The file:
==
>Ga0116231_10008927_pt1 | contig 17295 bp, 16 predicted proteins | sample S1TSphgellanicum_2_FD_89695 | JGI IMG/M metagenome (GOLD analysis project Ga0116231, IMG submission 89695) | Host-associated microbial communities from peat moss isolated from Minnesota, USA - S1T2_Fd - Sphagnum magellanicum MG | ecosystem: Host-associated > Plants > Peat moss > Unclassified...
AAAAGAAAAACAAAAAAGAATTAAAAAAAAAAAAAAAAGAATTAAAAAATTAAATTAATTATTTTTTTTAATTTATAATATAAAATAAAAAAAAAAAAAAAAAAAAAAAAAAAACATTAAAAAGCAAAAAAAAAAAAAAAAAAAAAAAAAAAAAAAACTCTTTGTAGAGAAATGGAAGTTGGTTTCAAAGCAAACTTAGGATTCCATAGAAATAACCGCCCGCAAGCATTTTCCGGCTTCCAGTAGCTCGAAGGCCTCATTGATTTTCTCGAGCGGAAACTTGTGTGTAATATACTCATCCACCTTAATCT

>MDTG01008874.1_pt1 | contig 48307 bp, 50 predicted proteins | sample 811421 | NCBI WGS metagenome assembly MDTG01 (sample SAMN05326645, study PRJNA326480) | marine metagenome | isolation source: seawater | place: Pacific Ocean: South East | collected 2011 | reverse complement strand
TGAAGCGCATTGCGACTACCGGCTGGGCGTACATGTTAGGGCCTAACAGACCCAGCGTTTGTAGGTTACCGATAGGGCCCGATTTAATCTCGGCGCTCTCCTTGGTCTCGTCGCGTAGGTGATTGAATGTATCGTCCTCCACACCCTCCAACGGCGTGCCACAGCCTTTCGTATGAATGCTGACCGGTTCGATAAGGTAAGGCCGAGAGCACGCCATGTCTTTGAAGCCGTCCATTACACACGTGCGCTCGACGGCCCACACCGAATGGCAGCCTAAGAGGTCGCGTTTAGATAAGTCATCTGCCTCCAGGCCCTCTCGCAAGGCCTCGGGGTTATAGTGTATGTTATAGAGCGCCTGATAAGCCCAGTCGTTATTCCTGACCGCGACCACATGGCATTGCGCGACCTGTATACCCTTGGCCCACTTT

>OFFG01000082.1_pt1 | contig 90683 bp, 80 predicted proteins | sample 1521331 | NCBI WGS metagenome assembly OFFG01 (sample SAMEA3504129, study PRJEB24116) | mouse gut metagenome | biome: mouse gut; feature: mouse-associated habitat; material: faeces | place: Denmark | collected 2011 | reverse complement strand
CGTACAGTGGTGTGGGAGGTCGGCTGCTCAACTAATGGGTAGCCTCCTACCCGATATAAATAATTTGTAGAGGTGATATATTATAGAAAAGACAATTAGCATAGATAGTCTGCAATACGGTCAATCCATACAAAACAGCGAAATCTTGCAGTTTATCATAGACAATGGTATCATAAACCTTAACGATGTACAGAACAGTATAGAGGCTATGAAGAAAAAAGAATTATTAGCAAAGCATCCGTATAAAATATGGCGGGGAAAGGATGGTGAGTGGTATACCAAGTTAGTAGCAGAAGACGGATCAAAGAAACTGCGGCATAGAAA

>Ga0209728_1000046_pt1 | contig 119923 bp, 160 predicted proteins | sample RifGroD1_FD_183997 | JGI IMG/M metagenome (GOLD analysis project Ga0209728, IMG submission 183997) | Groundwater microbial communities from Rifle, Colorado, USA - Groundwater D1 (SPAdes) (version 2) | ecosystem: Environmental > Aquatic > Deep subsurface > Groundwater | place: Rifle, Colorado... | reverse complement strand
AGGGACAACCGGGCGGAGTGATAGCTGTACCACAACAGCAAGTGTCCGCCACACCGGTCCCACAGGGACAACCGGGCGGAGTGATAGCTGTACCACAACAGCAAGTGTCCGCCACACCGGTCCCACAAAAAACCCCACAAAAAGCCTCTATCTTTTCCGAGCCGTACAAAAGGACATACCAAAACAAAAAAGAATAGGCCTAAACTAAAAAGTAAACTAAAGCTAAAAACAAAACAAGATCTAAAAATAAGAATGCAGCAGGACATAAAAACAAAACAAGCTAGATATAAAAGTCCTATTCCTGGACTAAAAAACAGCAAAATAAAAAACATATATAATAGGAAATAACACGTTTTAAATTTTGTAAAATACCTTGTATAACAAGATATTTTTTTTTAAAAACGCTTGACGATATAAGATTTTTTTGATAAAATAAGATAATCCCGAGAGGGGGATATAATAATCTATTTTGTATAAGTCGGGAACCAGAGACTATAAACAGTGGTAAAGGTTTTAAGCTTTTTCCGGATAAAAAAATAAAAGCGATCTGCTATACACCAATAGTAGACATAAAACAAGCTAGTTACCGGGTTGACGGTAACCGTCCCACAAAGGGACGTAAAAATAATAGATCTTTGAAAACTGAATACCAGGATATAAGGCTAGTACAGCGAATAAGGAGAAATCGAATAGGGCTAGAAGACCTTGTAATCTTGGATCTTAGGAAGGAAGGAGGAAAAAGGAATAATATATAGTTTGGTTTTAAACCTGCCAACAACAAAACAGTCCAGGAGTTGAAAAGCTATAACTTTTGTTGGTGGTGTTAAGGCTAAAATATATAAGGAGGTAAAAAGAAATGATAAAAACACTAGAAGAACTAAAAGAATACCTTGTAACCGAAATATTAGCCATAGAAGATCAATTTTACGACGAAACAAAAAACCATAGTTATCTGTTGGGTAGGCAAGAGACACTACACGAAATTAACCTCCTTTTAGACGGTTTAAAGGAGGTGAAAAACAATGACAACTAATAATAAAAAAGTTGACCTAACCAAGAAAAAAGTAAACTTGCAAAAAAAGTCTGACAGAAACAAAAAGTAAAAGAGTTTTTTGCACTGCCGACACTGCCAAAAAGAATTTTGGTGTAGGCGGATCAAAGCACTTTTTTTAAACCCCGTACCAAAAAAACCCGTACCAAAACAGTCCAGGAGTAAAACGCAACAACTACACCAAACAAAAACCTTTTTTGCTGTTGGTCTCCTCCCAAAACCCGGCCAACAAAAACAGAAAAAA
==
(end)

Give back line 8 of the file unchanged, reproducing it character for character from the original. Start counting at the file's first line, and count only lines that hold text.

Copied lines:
AGGGACAACCGGGCGGAGTGATAGCTGTACCACAACAGCAAGTGTCCGCCACACCGGTCCCACAGGGACAACCGGGCGGAGTGATAGCTGTACCACAACAGCAAGTGTCCGCCACACCGGTCCCACAAAAAACCCCACAAAAAGCCTCTATCTTTTCCGAGCCGTACAAAAGGACATACCAAAACAAAAAAGAATAGGCCTAAACTAAAAAGTAAACTAAAGCTAAAAACAAAACAAGATCTAAAAATAAGAATGCAGCAGGACATAAAAACAAAACAAGCTAGATATAAAAGTCCTATTCCTGGACTAAAAAACAGCAAAATAAAAAACATATATAATAGGAAATAACACGTTTTAAATTTTGTAAAATACCTTGTATAACAAGATATTTTTTTTTAAAAACGCTTGACGATATAAGATTTTTTTGATAAAATAAGATAATCCCGAGAGGGGGATATAATAATCTATTTTGTATAAGTCGGGAACCAGAGACTATAAACAGTGGTAAAGGTTTTAAGCTTTTTCCGGATAAAAAAATAAAAGCGATCTGCTATACACCAATAGTAGACATAAAACAAGCTAGTTACCGGGTTGACGGTAACCGTCCCACAAAGGGACGTAAAAATAATAGATCTTTGAAAACTGAATACCAGGATATAAGGCTAGTACAGCGAATAAGGAGAAATCGAATAGGGCTAGAAGACCTTGTAATCTTGGATCTTAGGAAGGAAGGAGGAAAAAGGAATAATATATAGTTTGGTTTTAAACCTGCCAACAACAAAACAGTCCAGGAGTTGAAAAGCTATAACTTTTGTTGGTGGTGTTAAGGCTAAAATATATAAGGAGGTAAAAAGAAATGATAAAAACACTAGAAGAACTAAAAGAATACCTTGTAACCGAAATATTAGCCATAGAAGATCAATTTTACGACGAAACAAAAAACCATAGTTATCTGTTGGGTAGGCAAGAGACACTACACGAAATTAACCTCCTTTTAGACGGTTTAAAGGAGGTGAAAAACAATGACAACTAATAATAAAAAAGTTGACCTAACCAAGAAAAAAGTAAACTTGCAAAAAAAGTCTGACAGAAACAAAAAGTAAAAGAGTTTTTTGCACTGCCGACACTGCCAAAAAGAATTTTGGTGTAGGCGGATCAAAGCACTTTTTTTAAACCCCGTACCAAAAAAACCCGTACCAAAACAGTCCAGGAGTAAAACGCAACAACTACACCAAACAAAAACCTTTTTTGCTGTTGGTCTCCTCCCAAAACCCGGCCAACAAAAACAGAAAAAA